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Power Outages

Once all the work is done and nothing remains but waiting and biding, you may as well romanticize an unavoidable difficulty. So long as you avoid forming a sentimental attachment, to romanticize lets you force some benefit from an experience that would otherwise only humiliate and exhaust. True, it would seem more honest not to romanticize, to bear difficulty as difficulty without renaming it opportunity or insight; but life is not long enough for such purity. We work with what we get.

Long power outages are a good example. They waste time, they subtract days from habit and use. And here in Louisiana, where such power outages are usually due to hurricanes, they mean the labor of cleanup and repair and the horror of the radio. After Katrina, without power and thus without TV, I saw none of the sights that, as I have read, horrified the nation and the world; but I heard the voices. I heard a woman in terror calling from her attic as the water rose around her feet; I heard a radio host, in a soft radio host’s voice, tell his caller that the best thing for her to do would be to find something heavy and break a hole through her roof. I don’t remember if she called back. (I was in the audience; by the time my own property was accessible, volunteers were being left idle or turned back.)

A long power outage is a kind of experiment in material culture. The result is not the present collapsing into the past, but a barrier giving way so the past and present can mingle. You learn strange things about familiar objects. A paperback book, for example, cannot be read by the light of a single candle. The pages will not lie flat; they shadow one another. Two candles are required, one for each page.

More interesting is how thin the habits of technological life are. Only a week passed before I was rising with the sun and turning in at nightfall. Food preparation became so difficult that orderly meals reappeared. I found myself dreading the waning of the moon and the nights of unappealable dark that followed.

That is a genuine connection with the past: old poems have been a little different ever since. It was, I think, more genuine than the recreations of re-enactors and the lives of sects that reject technology, for we were not leaving technology; technology had left us: we were not withdrawing from society; society forgot us. No officials came to check, no functionaries offered help. Not for long, but for long enough, we were out of touch and beyond help.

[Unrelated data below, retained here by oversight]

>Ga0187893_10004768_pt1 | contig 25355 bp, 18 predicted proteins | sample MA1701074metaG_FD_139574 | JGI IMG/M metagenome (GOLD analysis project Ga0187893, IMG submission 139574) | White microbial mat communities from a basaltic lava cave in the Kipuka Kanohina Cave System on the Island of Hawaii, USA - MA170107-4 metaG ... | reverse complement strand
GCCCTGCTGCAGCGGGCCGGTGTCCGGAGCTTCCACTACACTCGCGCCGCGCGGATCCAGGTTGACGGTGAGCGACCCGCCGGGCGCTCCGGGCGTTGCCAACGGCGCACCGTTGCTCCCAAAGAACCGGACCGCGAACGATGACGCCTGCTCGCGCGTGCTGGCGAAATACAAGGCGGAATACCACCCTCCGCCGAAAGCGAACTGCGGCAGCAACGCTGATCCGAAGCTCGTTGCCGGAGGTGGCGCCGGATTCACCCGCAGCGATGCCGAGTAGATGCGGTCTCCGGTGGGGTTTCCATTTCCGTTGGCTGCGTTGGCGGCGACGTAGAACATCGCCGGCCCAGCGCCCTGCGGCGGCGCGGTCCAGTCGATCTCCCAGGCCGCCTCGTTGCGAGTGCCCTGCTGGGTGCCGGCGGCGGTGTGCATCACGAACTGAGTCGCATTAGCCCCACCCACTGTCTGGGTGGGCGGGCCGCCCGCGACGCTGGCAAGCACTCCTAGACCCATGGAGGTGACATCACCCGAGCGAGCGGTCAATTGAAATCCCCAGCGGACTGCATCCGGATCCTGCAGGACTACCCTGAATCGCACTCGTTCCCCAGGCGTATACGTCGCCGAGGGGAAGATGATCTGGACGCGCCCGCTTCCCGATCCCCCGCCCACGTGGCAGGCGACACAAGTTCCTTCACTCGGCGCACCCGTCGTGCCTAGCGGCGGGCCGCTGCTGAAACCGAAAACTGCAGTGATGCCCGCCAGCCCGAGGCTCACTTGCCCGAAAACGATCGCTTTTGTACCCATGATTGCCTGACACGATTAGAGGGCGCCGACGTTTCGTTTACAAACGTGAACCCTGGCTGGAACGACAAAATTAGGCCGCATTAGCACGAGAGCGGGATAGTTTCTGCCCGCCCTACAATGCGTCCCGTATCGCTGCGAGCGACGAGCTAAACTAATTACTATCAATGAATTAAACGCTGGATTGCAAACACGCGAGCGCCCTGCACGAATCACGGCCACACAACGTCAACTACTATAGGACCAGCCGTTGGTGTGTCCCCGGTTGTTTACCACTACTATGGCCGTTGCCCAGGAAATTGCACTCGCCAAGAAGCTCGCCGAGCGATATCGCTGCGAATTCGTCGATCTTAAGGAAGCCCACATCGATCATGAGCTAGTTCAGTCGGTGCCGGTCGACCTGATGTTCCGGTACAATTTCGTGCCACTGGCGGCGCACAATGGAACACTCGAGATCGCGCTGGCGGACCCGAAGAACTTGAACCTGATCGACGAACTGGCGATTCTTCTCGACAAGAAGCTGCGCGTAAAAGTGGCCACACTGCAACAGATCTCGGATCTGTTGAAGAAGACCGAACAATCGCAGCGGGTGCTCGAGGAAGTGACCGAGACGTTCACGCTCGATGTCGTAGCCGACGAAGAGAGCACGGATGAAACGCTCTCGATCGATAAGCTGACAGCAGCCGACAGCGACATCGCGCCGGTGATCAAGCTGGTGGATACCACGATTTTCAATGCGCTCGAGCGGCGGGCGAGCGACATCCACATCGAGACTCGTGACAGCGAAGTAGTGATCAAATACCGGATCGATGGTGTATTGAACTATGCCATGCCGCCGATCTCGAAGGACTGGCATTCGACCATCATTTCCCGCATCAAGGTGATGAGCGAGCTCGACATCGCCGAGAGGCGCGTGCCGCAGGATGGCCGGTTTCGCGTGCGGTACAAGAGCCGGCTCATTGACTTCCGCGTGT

But which past, and in which parts? Technology requires knowledge, and the limit of knowledge is the limit of technology. Nineteenth century technology with twenty-first century knowledge is twenty-first century technology. And there was always the car for spiritual refuge – the spaceship of the piney void.

Of course, the same event was much worse for others, who never had the chance to romanticize. But all of us are better prepared now – another Katrina would not rival the first. And as technology miniaturizes and gadgetizes, its empire of propane, lithium batteries, and LEDs does not abdicate when the wires go cold.

A power outage interrupts habit; and like all interruptions of habit it discovers by contrast. Life is lived mostly by a borrowed pace: observing paths, speed limits, hours, appointments; following, catching up on, awaiting. A power outage, in suspending all these rhythms, shows what is very hard to see among the lights – shows that these rhythms are not things that you have made part of you, but things that have made you part of them. And you must measure what you give to each in the knowledge that it can take everything you have to give.

And then, suddenly, the lights come back on; the screens are alive again, the voices have faces again; you stop thinking about the weather; the hours are yours again to use, to apply or to waste. Now you can rest; now you can smile at what strange thoughts there are to think when thinking is all you can do.